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J Occup Environ Med. 2010 Jun;52(6):653-60. doi: 10.1097/JOM.0b013e3181e31955.

The epidemiology of environmental perchlorate exposure and thyroid function: a comprehensive review.

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  • 1International Epidemiology Institute, Rockville, MD 20850, USA. bob@iei.us

Abstract

OBJECTIVE:

To review the epidemiological literature relevant to evaluating the risk of adverse effects on thyroid function associated with environmental perchlorate exposure.

METHODS:

All studies investigating possible adverse effects of environmental perchlorate exposure on thyroid function in adults or in pregnant women and their newborns were critically evaluated.

RESULTS:

There is no credible or consistent evidence from any of the numerous studies using a variety of designs that environmental exposure to perchlorate has any adverse effect on thyroid function, whether measured as changes in thyroid hormone levels or, among newborns, as the diagnosis of primary congenital hypothyroidism. The absence of adverse effects of environmental perchlorate on the thyroid likely reflects the very low perchlorate exposure levels worldwide, compared with much higher levels of exposure to nitrate and thiocyanate, goitrogens that inhibit thyroid function by the identical mechanism of action proposed for perchlorate. Adjusted for potency, perchlorate accounts for <1% of the inhibition of iodide uptake in the thyroid resulting from environmental exposure to nitrate and thiocyanate. Occupational studies of workers with substantially higher perchlorate exposure than the general population indicate that even extended exposure to high perchlorate levels does not adversely affect thyroid function.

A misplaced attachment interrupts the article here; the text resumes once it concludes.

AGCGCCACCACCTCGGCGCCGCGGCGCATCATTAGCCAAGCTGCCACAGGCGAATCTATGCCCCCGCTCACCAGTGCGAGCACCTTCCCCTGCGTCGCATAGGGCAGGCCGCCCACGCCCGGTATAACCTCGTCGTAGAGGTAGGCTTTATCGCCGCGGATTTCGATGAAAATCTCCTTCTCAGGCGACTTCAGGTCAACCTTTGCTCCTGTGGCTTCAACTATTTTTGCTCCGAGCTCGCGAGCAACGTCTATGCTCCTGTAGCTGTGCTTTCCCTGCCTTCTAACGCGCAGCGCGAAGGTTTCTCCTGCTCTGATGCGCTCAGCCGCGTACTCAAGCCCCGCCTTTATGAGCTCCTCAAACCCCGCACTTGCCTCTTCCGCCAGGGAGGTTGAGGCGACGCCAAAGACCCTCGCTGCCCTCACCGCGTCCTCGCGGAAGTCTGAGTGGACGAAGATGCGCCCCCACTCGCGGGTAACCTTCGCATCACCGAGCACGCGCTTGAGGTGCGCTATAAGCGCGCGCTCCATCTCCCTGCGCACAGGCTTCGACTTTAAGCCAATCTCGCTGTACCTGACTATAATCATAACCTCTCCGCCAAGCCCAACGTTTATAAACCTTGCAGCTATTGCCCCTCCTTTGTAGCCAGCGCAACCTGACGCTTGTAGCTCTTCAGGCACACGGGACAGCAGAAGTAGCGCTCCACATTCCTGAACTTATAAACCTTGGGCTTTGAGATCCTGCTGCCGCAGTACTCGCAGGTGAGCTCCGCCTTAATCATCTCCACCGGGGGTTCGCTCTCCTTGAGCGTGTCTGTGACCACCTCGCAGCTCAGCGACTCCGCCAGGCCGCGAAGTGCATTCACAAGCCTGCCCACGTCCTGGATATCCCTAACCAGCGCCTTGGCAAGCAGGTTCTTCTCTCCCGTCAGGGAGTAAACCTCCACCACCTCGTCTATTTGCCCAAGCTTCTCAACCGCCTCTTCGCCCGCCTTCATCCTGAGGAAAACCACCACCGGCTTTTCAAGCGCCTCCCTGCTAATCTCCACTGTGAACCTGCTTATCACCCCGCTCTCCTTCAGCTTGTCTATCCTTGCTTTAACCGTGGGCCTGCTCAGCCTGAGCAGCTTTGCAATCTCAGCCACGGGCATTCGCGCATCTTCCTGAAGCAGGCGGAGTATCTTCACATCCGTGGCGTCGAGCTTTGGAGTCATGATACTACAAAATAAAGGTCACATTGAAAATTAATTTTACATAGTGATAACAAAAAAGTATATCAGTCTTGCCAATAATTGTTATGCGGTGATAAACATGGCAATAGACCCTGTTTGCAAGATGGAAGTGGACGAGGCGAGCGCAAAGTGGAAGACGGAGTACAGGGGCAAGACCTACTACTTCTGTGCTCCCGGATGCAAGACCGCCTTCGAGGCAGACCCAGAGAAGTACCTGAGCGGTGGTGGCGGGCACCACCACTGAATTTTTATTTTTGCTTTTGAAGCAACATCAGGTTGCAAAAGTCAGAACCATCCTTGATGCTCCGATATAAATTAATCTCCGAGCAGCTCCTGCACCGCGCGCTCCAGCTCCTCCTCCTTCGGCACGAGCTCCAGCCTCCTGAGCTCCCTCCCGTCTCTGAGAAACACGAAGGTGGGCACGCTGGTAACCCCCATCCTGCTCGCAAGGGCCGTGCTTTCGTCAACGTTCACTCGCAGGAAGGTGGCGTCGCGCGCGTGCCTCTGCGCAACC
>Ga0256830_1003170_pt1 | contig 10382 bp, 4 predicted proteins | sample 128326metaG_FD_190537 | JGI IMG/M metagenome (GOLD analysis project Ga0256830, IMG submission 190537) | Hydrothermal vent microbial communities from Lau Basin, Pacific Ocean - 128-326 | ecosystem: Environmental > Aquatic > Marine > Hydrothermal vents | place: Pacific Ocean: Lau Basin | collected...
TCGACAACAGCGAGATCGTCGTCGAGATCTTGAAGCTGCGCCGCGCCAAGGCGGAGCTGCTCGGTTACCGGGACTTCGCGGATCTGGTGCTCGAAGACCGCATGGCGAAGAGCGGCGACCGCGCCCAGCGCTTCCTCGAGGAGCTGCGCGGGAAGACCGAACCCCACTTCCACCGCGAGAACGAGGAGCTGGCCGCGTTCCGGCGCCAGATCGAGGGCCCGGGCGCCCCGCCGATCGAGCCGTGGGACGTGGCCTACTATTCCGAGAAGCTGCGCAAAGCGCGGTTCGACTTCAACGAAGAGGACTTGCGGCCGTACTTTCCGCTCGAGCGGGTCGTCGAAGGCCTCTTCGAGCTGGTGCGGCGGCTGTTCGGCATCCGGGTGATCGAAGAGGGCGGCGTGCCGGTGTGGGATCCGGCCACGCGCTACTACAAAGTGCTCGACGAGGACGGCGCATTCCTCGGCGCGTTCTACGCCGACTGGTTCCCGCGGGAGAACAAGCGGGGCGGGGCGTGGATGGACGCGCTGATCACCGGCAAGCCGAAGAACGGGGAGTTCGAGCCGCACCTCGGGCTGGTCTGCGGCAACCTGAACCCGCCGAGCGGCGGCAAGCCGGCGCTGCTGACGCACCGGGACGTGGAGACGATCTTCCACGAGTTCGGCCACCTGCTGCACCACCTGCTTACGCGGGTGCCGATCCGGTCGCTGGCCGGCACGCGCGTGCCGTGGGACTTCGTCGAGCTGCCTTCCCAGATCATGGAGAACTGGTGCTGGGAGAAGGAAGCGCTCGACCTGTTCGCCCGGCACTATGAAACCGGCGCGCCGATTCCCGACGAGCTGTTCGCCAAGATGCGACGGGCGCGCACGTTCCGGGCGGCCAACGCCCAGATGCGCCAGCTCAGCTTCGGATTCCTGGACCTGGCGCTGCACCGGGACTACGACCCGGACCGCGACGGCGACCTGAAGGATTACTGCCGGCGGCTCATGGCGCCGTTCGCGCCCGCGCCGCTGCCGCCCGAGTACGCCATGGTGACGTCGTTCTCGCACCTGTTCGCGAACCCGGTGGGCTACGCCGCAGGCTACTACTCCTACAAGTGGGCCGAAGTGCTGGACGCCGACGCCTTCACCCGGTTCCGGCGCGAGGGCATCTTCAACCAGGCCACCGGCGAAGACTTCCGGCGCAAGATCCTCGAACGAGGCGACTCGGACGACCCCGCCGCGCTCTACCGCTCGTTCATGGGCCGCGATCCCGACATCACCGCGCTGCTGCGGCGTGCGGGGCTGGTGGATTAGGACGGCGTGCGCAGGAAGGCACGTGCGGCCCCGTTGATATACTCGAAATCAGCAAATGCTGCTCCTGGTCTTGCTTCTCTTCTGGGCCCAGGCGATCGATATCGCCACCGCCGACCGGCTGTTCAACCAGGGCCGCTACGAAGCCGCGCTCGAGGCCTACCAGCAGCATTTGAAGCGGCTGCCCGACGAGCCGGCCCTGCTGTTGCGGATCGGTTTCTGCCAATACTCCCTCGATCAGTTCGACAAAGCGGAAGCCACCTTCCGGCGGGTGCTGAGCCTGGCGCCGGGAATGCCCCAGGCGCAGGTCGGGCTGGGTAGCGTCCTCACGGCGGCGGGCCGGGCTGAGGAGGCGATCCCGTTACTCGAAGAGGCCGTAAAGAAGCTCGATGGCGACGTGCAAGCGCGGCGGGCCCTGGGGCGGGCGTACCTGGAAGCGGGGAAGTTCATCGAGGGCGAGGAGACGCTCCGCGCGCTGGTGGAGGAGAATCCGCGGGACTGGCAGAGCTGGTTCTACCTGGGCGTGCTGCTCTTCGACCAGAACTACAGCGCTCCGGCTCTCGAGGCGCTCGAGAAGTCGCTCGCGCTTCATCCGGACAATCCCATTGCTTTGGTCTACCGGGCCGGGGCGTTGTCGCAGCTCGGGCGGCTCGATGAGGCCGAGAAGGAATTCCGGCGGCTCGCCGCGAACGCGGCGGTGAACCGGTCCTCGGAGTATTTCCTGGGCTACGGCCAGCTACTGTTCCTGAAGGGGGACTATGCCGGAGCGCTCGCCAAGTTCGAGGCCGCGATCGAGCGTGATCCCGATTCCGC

CONCLUSION:

There is no epidemiologic evidence that environmental or occupational exposure to perchlorate adversely affects thyroid function in the United States. Even if all perchlorate could be removed from the environment, >99% of the inhibition of iodide uptake in the thyroid resulting from exposure to environmental goitrogens would remain.

PMID:
20523234
[PubMed - indexed for MEDLINE]
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